Uncle Sam's Boys with Pershing's Troops eBook

H. Irving Hancock
This eBook from the Gutenberg Project consists of approximately 180 pages of information about Uncle Sam's Boys with Pershing's Troops.

“You poor boob in uniform!” rapped the sergeant.  “Whatever made you think of taking up soldiering.  And what made you think yourself fit to be in a regiment of Regulars?  Do you know your left foot from your right?  You know as much about the manual of arms as I do about Hebrew verbs.  When you salute an officer you’re a standing disgrace to the service!  Do you know what you ought to be doing in life?”

His face growing violently red, Barrow soon forgot to be indignant in the excess of his wonder.

“Meaning—–­what?” he demanded, thickly, his lower jaw sagging in bewilderment.

“How do you like the way I’m talking to you?” asked Sergeant Kelly, his own strong jaw thrust out as though he were seeking to provoke a quarrel.

“Why do you ask?” demanded the corporal, with some show of spirit.  “Does any man enjoy being spoken to like a thieving dog?”

Instantly Kelly dropped back into a placid tone.

“How do you think the men of that squad like hearing you talk to them as I’ve just talked to you?”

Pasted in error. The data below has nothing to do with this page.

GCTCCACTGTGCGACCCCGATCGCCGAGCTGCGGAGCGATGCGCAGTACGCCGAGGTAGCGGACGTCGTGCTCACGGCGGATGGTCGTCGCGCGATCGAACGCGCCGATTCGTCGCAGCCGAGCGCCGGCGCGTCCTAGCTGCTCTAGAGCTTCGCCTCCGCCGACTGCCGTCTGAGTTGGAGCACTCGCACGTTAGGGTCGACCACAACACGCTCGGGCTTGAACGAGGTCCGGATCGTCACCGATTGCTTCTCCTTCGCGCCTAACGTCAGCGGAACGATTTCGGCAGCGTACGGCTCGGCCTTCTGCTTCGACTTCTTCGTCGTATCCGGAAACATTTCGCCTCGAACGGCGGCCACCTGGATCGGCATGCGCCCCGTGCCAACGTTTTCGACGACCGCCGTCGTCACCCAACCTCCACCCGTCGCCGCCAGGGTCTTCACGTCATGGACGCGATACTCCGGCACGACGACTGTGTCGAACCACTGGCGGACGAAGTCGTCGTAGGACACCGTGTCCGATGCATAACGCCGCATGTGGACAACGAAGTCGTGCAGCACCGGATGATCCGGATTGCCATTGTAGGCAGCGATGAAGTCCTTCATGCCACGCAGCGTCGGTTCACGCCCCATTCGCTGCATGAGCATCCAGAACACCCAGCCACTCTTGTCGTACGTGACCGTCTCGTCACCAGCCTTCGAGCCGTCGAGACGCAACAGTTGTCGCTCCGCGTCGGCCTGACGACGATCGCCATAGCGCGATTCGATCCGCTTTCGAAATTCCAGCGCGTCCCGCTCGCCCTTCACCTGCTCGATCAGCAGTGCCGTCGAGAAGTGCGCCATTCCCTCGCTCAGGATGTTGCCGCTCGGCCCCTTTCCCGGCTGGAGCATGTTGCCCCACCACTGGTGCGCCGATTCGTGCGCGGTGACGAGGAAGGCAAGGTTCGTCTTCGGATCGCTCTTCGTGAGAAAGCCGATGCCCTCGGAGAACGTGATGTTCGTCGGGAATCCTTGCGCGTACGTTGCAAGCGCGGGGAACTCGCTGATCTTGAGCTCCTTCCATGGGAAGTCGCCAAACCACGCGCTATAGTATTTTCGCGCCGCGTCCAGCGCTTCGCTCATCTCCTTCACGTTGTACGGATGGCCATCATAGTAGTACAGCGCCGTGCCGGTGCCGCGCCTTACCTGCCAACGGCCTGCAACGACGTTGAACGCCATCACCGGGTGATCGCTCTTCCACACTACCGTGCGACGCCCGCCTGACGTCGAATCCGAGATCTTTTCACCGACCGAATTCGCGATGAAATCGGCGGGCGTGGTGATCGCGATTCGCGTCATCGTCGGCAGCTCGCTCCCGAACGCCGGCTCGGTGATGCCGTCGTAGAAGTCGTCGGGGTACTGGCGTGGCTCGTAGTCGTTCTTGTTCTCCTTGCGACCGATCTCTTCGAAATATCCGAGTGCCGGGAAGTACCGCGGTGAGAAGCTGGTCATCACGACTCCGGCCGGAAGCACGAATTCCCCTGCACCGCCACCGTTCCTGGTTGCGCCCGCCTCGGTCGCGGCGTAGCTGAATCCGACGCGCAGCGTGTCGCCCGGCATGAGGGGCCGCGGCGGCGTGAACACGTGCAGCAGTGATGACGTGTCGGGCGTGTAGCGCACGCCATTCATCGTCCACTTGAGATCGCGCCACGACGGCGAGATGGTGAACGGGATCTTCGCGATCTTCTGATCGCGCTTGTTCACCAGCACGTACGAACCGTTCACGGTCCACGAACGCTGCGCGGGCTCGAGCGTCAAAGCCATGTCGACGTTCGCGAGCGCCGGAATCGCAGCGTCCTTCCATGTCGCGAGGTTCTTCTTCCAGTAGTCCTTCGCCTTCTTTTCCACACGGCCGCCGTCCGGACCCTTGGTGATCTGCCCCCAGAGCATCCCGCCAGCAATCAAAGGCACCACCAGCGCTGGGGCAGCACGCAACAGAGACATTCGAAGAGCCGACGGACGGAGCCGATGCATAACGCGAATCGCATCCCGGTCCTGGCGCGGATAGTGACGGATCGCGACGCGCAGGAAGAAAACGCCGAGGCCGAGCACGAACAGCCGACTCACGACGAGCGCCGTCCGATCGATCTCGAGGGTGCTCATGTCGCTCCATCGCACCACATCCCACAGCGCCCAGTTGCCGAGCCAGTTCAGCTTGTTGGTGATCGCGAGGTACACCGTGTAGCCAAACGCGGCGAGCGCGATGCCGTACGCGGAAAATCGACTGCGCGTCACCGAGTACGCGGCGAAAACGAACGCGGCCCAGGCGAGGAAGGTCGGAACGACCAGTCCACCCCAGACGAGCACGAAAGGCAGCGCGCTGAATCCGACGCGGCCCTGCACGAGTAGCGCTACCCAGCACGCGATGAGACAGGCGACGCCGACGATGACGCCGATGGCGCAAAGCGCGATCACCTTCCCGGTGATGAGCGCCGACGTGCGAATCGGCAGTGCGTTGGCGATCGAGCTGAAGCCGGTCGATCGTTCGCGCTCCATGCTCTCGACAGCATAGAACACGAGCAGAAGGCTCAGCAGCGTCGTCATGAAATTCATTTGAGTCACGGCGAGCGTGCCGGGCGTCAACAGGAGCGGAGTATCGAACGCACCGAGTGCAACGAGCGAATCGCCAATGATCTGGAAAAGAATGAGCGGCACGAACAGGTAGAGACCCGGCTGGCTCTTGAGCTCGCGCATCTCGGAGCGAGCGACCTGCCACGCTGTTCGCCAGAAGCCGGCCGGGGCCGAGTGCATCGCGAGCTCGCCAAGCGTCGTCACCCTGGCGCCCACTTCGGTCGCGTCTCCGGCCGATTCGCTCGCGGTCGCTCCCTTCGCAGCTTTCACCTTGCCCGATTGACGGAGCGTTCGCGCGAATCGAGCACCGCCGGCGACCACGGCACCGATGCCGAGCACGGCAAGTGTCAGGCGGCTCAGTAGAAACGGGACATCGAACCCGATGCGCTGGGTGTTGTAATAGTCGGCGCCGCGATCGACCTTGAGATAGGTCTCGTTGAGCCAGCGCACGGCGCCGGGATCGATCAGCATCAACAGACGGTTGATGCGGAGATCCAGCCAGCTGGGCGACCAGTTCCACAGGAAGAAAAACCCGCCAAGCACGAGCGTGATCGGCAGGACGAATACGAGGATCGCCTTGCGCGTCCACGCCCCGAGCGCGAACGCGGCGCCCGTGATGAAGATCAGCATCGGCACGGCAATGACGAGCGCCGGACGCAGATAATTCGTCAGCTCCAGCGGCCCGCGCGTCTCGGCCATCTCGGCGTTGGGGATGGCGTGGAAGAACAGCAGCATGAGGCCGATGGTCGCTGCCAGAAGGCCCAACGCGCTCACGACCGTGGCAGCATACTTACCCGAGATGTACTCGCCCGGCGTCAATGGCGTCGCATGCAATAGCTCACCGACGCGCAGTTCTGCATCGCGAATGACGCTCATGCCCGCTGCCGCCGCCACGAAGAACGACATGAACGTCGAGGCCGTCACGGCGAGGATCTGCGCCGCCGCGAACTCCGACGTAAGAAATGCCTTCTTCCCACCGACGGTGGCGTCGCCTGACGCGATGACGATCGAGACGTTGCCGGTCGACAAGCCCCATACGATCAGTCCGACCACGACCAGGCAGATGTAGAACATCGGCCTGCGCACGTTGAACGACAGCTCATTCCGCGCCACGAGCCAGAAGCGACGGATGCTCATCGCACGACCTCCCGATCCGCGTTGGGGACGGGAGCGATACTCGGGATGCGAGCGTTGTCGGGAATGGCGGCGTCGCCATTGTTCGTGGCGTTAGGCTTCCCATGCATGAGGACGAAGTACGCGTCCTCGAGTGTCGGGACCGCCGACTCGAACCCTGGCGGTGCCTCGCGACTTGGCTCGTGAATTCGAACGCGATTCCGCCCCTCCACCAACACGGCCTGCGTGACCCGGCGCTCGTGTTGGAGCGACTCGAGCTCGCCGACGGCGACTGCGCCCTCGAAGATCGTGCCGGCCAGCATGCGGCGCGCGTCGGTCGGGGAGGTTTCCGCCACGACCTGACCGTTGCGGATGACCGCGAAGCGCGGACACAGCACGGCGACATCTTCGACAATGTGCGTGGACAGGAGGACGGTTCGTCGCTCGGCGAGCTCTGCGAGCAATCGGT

“But they’re such numbskulls!” declared Barrow.

“You won’t improve their intelligence by turning the hot water on them all the time,” Sergeant Kelly continued.  “Could I make a better corporal of you by scorching you every time I saw you?”

“You know you couldn’t.”

“No more can you turn those rookies into soldiers by raging at them every time you speak.  Take it from me, Corporal Barrow, the wise drill-master doesn’t use any rough talk once a week, and not even then unless nothing else will answer.  Talk to the men right along as I heard you doing, and they won’t have a particle of respect for you.  That being the case, you cannot teach them anything that it will be worth their while to know.  If the captain had heard what I heard you saying to those men he’d put you back in the awkward squad yourself.  Patience is the first thing a drill-master needs.  Whom do you call the smartest corporal in the company?”

“Corporal Smedley,” Barrow answered, without hesitation.

“Right, and he’s going to be the next new sergeant.  But Smedley is the most patient drill-master in the company.  Shall I send him over to show you how to handle a green squad?”

“Don’t, Sergeant!”

“All right, then; I won’t—–­unless you give me new reason to think it necessary,” smiled Kelly.  Then his hand, still resting on the younger man’s shoulder, he walked back to where the squad waited.

“I’ll tell you more about it any time you want to know,” was Kelly’s last statement before he turned away.

“Attention!” called Corporal Barrow briskly.  “Saluting is one of the things a new soldier is likely to do badly at first.  I’m going to put you through a few minutes of it.”

This time Barrow patiently singled out the soldier giving the poorest salute.

Project Gutenberg
Uncle Sam's Boys with Pershing's Troops from Project Gutenberg. Public domain.
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